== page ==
Let go! Bid doc adieu and start again

Cooking isn’t a passion of mine, but I do enjoy feeding people. I wish I were Bobby Flay so my guests would salivate a week ahead of time in anticipation of my dinner party. Instead, I get a few modest burps after dinner. I think I make overall good food, but it isn’t J-Wow-alicious! That dude who always screams in Hell’s Kitchen would have a coronary over me.

Nonetheless, it's important for me to concentrate when I’m cooking. So getting paged by a patient usually takes my cooking down a notch in the Zagat’s ratings. Recently, I was slicing and dicing vegetables when I was paged by a Virginia pharmacy for a patient from years back— we haven’t been his doctors in over 14 months. Hello!

Don’t patients let go?

We closed our Virginia practice in February of 2010, moved to the Jersey shore, and gave all our charts to other medical practices. Though we sent letters to our patients to notify them of this change, though we posted the closing of our office in the newspaper— twice— and though we had all this information on our website for a year, we still get calls and correspondence from our former patients more than a year later.

Typical questions are, “Where is my chart? What is that doctor’s name? Will he sing like you?” “What was the name of that specialist you recommended over a year ago?” “I’m not feeling well. Can you prescribe me medicine?” (Sorry, Charlie, but that's illegal.) “Can I come up to still see you?” (Uh, that trip is 12 hours!)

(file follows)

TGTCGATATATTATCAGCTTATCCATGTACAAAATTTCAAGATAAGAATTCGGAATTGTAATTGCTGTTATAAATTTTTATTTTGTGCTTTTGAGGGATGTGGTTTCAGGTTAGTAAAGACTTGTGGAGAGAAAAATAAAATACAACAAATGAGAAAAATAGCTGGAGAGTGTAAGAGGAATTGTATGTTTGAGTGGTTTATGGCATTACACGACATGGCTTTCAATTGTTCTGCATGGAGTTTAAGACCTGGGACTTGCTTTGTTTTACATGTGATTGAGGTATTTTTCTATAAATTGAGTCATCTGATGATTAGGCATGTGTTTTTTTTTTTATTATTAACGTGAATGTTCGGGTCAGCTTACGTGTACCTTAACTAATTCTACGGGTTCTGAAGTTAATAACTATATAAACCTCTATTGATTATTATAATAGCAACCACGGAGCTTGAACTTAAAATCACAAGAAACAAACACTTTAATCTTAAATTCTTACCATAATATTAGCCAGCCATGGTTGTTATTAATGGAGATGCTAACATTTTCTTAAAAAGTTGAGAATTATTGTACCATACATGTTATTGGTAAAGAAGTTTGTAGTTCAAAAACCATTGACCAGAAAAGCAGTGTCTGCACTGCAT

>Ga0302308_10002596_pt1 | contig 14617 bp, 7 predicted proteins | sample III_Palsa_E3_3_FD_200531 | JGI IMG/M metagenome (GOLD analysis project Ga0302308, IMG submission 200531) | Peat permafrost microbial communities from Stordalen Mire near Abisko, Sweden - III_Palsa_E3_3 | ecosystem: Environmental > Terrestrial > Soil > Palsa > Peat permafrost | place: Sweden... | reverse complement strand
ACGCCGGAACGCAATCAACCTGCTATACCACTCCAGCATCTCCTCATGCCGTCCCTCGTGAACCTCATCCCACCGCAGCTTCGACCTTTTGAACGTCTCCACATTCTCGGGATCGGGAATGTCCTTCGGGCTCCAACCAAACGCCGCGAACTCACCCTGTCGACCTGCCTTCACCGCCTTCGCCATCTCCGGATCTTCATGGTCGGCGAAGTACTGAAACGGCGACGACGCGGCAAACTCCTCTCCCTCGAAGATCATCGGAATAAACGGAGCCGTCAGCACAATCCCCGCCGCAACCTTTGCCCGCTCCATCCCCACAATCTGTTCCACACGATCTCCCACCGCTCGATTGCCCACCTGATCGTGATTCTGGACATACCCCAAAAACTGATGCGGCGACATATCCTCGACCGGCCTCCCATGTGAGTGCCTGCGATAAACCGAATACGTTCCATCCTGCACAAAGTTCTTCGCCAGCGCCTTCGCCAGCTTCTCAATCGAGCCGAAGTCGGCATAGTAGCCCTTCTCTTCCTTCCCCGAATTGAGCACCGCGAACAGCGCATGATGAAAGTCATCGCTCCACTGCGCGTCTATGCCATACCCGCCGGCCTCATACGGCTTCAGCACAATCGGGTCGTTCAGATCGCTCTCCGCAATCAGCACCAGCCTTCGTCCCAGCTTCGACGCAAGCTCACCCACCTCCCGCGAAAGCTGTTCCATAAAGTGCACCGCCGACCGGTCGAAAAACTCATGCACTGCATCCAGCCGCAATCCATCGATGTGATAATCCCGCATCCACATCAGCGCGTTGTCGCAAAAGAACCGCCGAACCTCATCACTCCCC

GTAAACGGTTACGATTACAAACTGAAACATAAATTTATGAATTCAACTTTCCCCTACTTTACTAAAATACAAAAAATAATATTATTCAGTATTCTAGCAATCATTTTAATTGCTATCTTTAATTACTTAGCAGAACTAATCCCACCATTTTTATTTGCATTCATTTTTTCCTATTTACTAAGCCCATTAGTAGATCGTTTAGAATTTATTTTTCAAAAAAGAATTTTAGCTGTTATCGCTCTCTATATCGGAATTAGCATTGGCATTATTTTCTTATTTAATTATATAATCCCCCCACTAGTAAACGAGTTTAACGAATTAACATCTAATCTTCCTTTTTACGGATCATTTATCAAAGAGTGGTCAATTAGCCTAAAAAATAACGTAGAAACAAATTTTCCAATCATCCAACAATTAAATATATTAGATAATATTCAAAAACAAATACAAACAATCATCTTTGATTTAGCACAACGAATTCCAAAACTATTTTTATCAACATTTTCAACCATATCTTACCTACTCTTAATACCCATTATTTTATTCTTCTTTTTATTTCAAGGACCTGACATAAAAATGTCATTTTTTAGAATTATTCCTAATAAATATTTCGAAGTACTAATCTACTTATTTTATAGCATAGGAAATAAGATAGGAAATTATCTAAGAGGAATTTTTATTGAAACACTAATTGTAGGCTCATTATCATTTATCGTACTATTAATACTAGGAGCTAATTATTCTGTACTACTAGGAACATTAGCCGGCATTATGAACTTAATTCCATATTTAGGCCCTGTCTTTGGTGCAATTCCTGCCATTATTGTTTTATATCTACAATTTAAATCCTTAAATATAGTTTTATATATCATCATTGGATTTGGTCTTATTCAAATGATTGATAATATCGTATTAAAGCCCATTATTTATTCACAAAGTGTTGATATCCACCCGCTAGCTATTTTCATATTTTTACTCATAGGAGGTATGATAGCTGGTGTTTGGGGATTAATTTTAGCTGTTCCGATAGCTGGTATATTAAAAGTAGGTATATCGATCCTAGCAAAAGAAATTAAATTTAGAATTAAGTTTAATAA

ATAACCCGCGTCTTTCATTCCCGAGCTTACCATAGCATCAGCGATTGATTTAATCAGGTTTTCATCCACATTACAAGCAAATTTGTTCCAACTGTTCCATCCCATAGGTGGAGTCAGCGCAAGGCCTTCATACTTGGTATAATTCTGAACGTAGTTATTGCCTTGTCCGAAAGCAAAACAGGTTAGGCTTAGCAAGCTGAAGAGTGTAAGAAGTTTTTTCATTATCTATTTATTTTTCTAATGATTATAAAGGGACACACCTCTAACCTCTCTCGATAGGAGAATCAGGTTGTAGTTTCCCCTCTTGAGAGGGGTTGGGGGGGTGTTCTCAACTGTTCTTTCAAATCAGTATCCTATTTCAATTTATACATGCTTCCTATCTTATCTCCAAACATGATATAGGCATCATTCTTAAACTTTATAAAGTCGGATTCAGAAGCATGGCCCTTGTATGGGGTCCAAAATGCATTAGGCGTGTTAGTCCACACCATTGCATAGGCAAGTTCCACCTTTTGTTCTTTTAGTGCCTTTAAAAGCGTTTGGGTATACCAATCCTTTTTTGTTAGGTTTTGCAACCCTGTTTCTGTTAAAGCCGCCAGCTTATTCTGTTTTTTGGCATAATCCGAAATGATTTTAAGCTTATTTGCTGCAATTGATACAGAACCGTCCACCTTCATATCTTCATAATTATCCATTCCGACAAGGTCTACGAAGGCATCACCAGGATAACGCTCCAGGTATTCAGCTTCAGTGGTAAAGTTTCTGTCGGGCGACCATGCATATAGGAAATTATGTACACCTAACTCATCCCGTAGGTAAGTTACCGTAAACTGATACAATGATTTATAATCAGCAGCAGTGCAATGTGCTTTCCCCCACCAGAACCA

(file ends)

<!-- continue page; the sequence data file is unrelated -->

Even my web designer somehow got a call from a patient standing outside our old office asking, “Which way did he go, George? Which way did he go?”

Okay, I'm a little OCD when it comes to organization and finishing tasks; I realize I can't expect everyone to be like me. On the other hand, it concerns me that some of our former patients haven’t been seeing any doctor since we left. I understand that for many there was a grieving process (though I know for some more fickle patients, changing a doctor is no different than changing a diaper).To this day, 20 years after my parents retired from their medical practice, previous patients write them letters to let them know how things are going. I still keep in touch with quite a few of my former patients— hooray for email and Facebook!

It's sad to see how some folks don’t want to see another doctor. I know that for many the issue of trust can be a huge obstacle to seeing a new doctor. Trying on a new doctor can be scary, but patients should trust their current doctor’s referral to the new physician taking his or her place. The current doctor has a patient's best interest at heart!

Developing a good rapport between doctor and patient takes time, so many patients felt cheated in losing this relationship with me. It was hard for us to say goodbye.

It concerns me that patients are neglecting their health by not seeing a doctor. Our bodies are in many ways like cars: the longer between tune-ups, the more disastrous the breakdowns can become.

If you're one of these people I’m describing, I’m not doing a Gomer Pyle stunt of saying, “Shame, Shame, Shame!” with that big twang. I understand things aren’t always a piece of cake– ah, just don’t page me if I’m actually baking a cake.
Dr. Hook cracks a joke or two, but he's a renowned physician with an interesting website, drjohnhong.com